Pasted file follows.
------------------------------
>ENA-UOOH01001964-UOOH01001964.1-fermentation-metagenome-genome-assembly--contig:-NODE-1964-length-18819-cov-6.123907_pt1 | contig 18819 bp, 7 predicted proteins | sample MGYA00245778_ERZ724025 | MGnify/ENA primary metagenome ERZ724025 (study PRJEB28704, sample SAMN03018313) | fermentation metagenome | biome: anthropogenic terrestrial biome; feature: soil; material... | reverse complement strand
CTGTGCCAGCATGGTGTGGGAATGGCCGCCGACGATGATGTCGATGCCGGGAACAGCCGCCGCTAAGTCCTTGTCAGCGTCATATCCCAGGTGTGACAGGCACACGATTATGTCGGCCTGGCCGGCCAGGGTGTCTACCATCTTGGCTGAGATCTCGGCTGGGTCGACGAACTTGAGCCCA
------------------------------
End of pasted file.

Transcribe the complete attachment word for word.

>ENA-UOOH01001964-UOOH01001964.1-fermentation-metagenome-genome-assembly--contig:-NODE-1964-length-18819-cov-6.123907_pt1 | contig 18819 bp, 7 predicted proteins | sample MGYA00245778_ERZ724025 | MGnify/ENA primary metagenome ERZ724025 (study PRJEB28704, sample SAMN03018313) | fermentation metagenome | biome: anthropogenic terrestrial biome; feature: soil; material... | reverse complement strand
CTGTGCCAGCATGGTGTGGGAATGGCCGCCGACGATGATGTCGATGCCGGGAACAGCCGCCGCTAAGTCCTTGTCAGCGTCATATCCCAGGTGTGACAGGCACACGATTATGTCGGCCTGGCCGGCCAGGGTGTCTACCATCTTGGCTGAGATCTCGGCTGGGTCGACGAACTTGAGCCCA